You will note that I have no visible categories listed. That's because they're all over the place. I thought a system of categories would develop as I wrote. I was wrong. Instead, here are the categories that formed [alphabetically]:

bureaucratisms * critters * details details * foundation * front left corner * gardenings * glitch * greenwood chronicles * in the woods * kitchen * landmarks * Luther * now what? * people * ponderings * quotings * rant * roof * soundtrack * stone and brick * tower * walls * weather

Granted, this site did start out to chronicle construction, and that would explain some of the wierder categories like "roof" and "walls". Still, I defy you to find some sort of order in the whole thing! But yet order - or pattern - seems to be where we can begin to appreciate beauty; learn; find meaning. I'm still waaaay too random here. . . .

But maybe there's something else going on.

I present my last knitting project.

Surprisingly, this was one of the hardest patterns I've ever worked on. Normally I'm able to memorize a pattern pretty quickly, and don't have to continually consult the written pattern. Not so, this one.

No - it's not really all that complex, it's just that there's no immediately recognizable arrangement of the admittedly recognizable repeated elements. The bobbles (those knobby, bobbly bits sticking up) don't fall at the same place each time in relation to the cable stitch crossings in the middle for example, and the yarn-over lacey bits on the sides are festooned with apparently random extra yarn-overs every so often.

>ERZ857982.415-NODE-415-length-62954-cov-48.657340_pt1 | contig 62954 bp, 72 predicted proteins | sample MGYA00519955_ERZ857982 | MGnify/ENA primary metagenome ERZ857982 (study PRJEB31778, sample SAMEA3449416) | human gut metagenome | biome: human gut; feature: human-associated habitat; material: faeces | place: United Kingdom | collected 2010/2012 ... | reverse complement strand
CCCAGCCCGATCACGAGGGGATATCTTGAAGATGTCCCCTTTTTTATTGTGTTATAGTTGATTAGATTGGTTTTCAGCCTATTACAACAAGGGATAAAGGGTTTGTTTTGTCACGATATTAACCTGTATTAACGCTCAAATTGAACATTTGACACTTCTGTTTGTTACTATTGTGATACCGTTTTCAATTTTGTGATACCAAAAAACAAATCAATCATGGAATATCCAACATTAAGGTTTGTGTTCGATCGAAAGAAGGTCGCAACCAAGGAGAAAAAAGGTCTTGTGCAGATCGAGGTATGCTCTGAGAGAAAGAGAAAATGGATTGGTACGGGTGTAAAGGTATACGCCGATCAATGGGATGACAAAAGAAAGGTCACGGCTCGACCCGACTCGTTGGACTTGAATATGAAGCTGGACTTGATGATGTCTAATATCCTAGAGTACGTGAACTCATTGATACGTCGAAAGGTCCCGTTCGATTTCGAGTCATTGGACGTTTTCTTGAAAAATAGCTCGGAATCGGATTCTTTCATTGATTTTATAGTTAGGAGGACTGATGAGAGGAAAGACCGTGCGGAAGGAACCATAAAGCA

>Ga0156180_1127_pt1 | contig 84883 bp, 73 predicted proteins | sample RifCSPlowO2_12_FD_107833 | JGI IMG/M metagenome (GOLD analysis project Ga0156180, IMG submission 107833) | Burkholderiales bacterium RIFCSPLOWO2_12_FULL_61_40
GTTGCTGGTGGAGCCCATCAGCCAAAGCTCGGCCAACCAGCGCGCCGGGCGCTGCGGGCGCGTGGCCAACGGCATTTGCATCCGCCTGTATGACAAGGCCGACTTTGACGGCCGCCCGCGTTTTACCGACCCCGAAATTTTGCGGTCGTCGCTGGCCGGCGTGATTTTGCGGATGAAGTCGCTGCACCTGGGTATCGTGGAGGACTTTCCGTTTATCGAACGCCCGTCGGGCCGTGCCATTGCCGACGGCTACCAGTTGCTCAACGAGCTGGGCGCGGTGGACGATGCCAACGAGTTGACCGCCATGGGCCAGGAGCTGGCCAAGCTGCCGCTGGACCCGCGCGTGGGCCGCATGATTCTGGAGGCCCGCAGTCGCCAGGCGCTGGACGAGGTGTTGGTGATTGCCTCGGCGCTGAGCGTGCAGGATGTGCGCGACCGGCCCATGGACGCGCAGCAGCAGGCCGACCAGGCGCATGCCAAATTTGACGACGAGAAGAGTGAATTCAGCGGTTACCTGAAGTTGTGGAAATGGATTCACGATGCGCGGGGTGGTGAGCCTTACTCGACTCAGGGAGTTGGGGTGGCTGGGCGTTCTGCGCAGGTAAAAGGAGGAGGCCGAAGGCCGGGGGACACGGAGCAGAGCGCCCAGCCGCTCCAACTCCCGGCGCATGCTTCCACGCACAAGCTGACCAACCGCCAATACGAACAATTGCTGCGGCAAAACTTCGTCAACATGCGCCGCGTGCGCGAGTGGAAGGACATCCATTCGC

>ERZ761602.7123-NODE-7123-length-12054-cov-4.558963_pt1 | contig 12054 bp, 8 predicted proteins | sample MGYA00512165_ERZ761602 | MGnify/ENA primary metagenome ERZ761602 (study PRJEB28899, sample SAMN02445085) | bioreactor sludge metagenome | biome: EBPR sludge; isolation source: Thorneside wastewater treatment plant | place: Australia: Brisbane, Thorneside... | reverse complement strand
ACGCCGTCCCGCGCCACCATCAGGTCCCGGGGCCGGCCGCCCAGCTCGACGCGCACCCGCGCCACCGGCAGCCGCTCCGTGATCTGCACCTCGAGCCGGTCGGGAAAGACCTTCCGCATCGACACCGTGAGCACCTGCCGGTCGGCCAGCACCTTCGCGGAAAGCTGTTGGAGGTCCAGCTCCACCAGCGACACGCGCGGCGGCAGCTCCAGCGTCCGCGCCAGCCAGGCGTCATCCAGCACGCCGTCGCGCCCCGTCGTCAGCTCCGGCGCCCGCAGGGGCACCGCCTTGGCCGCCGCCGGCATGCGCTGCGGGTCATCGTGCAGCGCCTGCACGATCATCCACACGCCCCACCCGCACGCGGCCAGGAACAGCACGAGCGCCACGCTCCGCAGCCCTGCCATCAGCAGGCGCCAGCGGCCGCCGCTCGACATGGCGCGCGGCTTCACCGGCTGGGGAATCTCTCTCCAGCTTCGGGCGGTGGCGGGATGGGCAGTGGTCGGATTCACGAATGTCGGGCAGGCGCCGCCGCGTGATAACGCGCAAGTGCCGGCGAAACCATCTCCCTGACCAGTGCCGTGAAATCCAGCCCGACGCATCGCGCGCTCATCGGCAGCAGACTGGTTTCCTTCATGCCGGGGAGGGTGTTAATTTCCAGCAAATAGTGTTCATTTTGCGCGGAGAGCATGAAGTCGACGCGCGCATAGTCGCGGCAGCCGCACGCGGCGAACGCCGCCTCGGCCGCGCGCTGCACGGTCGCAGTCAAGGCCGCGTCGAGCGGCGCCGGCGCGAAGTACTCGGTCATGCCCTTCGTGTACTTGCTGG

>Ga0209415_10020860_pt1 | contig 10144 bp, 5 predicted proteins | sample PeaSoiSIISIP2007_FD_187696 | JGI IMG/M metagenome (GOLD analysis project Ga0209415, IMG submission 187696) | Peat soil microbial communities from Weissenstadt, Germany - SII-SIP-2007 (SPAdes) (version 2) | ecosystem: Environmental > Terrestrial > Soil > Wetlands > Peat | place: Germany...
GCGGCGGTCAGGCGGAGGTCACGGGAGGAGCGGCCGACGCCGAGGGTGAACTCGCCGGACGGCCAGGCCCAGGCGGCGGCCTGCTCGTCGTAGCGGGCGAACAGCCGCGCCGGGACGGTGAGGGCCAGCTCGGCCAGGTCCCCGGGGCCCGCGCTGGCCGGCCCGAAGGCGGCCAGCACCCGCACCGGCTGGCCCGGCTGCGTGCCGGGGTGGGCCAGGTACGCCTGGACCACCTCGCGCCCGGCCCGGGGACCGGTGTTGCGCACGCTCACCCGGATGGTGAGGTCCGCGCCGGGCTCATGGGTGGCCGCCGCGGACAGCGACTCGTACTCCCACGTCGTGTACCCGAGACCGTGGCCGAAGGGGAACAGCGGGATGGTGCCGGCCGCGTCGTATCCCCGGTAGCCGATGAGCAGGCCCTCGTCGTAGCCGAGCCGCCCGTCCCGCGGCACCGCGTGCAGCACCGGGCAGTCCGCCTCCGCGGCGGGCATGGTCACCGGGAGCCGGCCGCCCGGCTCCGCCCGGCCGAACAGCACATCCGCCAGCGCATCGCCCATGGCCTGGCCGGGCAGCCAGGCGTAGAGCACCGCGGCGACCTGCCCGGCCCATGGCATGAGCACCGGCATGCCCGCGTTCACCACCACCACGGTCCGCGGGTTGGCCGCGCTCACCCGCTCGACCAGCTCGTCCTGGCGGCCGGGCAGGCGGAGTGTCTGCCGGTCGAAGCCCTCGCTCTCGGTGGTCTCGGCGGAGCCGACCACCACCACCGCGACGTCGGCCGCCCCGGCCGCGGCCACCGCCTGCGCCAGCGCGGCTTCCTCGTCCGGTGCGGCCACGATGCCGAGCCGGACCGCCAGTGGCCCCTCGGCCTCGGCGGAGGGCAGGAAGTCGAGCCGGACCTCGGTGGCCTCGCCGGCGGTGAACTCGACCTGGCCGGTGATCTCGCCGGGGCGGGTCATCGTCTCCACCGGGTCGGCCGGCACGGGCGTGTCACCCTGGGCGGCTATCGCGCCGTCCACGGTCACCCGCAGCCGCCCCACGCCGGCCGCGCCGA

The free pattern is here, if you'd like to look at a much better picture of the finished project. It's a very cool shawl that can be worn as a cardigan, hood, sleeves, and who-knows-what-else!

I almost gave up on it, though, because it required me to be bound to the written pattern and to continually count, pay attention to where I was, and rip out the bits where I'd lost track and gone astray. The pattern does not emerge until first after the 16 row pattern 'set up', and then the pattern itself is a 24-row repeat! [Meaning: it takes 24 rows to knit one complete pattern bit. That's a lot to go through before you get to repeat a recognizable pattern! Imagine, for example, a song that has 24 lines of melody before it repeats, and you'll see what I mean.]

Worse, it has bobbles.

I've always hated bobbles. They're like a one stitch detour - round and around - that leaves you with a stop-and-go tangle of yarn and needles. It requires you to go forward [turn], backward [turn], forward [turn], backward [turn], and then forward again - increasing and then decreasing as you go. I don't mind the increase/decrease bits so much, but I don't like the continual turning of my work. Clearly, something was going to have to give if I was going to knit something that had so many bobbles in it, and it did.

I learned to knit backwards.


Bobbles are now a breeze, just a slight delay, while a bit of texture is worked in. I begin to see a correlation in this versatile shawl with the lengthy pattern and regular detours, and my lack of categories with an easily discernible organization. OK, maybe at this point "organization" is still too organized a word to apply to my non-categories, but I'm working on it, and I'm hoping that after a few more rounds, a pattern repeat might be seen to have come into being. Not continually turning around helps! The end result might not be a mess, after all, but something very unique and versatile if I just stick with it long enough.

Then again, maybe not. sigh. Here's hoping for the best, though!